What explains the link between high commercial rates and high costs? When a hospital receives higher payments from commercial payers, the financial pressure on the hospital is lower. It therefore has less incentive to keep its costs low. As the hospital’s costs rise along with its commercial payments, Medicare’s payments look worse by comparison. On the flip side, MedPAC has also shown that providers under financial pressure, who receive lower commercial reimbursements, are able to restrain their costs. For example, we found that hospitals with low private payer profits from 2009 to 2013 had a median standardized Medicare cost per case in 2014 that was about 9 percent less than the national median, and generated a median overall Medicare profit margin of 6 percent. In contrast, hospitals with high private payer profits over the same period had higher costs per case (2 percent above the national median) and lower Medicare margins (–8 percent) (MedPAC 2016a). Other analyses have also found that costs are not immutable (Robinson 2011, White and Wu 2014).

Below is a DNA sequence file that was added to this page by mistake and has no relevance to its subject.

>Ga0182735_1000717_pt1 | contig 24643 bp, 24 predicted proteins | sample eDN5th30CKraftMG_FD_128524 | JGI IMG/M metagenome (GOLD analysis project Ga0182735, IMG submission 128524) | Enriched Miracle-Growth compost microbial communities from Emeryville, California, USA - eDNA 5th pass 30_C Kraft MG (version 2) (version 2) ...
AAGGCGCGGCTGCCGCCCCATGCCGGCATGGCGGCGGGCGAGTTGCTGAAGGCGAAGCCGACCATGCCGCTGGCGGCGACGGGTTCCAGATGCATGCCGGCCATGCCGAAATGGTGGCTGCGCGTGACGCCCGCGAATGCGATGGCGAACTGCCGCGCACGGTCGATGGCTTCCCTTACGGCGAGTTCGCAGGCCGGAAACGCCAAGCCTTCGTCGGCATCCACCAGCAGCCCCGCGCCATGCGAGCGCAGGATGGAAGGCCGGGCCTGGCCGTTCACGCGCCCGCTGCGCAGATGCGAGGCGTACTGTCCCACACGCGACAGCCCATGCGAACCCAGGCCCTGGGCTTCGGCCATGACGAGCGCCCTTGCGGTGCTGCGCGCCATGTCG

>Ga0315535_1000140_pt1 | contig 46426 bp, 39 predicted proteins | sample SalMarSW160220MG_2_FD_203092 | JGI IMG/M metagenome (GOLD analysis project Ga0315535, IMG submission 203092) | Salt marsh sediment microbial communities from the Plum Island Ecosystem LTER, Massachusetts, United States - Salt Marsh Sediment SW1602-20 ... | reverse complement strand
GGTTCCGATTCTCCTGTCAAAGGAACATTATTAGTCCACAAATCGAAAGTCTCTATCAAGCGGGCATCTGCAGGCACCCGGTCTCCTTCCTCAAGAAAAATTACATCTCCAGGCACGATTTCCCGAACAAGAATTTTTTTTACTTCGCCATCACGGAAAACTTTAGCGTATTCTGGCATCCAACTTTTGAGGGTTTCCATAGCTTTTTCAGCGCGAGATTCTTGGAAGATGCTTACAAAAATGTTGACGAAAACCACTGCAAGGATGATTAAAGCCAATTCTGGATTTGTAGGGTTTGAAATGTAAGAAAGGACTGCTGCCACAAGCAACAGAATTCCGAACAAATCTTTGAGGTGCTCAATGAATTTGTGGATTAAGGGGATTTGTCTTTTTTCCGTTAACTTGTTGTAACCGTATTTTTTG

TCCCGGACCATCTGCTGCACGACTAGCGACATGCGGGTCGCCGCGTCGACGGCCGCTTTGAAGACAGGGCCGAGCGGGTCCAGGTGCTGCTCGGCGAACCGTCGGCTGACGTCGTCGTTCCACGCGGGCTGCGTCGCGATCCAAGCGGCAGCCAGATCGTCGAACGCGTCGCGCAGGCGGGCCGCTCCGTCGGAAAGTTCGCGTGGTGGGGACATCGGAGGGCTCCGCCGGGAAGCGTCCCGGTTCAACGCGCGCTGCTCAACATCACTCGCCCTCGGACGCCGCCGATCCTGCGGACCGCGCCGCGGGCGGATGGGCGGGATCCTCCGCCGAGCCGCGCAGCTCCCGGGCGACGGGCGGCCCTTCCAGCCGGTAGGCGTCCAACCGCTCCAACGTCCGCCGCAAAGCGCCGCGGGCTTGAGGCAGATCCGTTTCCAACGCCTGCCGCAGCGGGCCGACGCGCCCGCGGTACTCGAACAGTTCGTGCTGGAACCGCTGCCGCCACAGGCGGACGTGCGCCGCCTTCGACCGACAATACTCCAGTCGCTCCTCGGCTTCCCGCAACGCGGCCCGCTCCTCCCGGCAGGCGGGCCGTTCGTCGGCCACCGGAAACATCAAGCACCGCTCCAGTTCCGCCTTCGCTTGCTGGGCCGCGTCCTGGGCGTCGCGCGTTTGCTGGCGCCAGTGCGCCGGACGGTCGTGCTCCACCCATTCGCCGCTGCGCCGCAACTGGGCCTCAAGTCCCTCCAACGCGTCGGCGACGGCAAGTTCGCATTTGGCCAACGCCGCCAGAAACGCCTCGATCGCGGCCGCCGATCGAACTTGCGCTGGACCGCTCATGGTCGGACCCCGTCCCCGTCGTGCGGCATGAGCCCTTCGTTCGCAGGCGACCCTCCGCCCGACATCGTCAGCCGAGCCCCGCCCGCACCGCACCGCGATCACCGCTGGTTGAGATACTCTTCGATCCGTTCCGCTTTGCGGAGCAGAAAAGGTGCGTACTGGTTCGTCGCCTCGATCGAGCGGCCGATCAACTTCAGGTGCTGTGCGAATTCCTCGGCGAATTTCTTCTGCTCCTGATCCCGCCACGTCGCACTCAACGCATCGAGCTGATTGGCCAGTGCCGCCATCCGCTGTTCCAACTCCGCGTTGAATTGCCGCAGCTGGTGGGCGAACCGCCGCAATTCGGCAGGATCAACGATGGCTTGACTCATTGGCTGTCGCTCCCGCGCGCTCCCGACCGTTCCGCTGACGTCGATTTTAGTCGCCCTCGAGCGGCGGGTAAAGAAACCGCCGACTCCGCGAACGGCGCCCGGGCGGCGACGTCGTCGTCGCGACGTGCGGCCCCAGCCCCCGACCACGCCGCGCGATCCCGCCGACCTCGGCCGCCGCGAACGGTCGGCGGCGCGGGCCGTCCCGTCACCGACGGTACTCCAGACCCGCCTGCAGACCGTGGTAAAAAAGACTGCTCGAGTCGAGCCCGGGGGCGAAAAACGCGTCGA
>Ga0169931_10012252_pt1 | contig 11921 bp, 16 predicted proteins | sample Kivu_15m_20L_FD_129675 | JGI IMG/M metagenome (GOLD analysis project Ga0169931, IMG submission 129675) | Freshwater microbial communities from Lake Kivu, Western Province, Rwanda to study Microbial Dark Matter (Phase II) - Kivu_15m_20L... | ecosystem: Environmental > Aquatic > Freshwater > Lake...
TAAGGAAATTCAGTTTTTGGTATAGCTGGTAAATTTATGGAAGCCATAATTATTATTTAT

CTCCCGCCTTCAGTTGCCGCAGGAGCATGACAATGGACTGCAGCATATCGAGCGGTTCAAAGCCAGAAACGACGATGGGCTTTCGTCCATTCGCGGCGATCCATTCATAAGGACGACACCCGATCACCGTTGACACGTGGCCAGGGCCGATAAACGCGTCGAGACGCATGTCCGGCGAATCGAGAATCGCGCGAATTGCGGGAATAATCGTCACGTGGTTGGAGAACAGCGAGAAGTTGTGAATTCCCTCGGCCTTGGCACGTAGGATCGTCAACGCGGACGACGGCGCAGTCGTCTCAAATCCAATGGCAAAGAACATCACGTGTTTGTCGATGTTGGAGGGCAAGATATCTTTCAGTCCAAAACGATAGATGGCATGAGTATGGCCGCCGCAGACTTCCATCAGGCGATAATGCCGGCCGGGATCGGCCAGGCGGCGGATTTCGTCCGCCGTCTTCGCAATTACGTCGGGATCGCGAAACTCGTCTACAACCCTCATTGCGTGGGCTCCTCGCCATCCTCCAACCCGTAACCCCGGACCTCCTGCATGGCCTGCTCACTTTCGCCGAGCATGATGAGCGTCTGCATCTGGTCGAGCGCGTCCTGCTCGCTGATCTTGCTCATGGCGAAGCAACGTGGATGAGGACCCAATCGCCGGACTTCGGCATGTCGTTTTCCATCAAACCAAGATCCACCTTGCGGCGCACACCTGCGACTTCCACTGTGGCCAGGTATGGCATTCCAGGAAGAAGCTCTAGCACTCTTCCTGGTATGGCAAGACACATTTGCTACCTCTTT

For-profit hospitals also have a stronger incentive to control their costs than not-for-profit hospitals. For-profit hospitals are expected to maximize profit for their investors, whereas not-for-profit hospitals typically incorporate any excess profits into their cost structure, thereby raising their costs and reducing their Medicare margins. In 2014 for-profit hospitals had positive overall Medicare margins (1 percent).

The key insight of these analyses is that hospitals can control their costs if they have a financial incentive to do so.  Over the years, the market power of hospitals has resulted in limited pressure to constrain costs, resulting in an average cost structure across the United States that is higher than in similar countries (even after accounting for the general cost of living), and in commercial payer rates that exceed even this high cost structure by 50 percent. In addition to the impact that this lack of cost constraint imposes on payers, patients also bear the burden of rapid cost growth. Over the 2004-2014 period, per capita hospital out-of-pocket spending grew 58 percent, compared to only a 21 percent increase in median household income (Census Bureau 2015, Centers for Medicare & Medicaid Services 2015).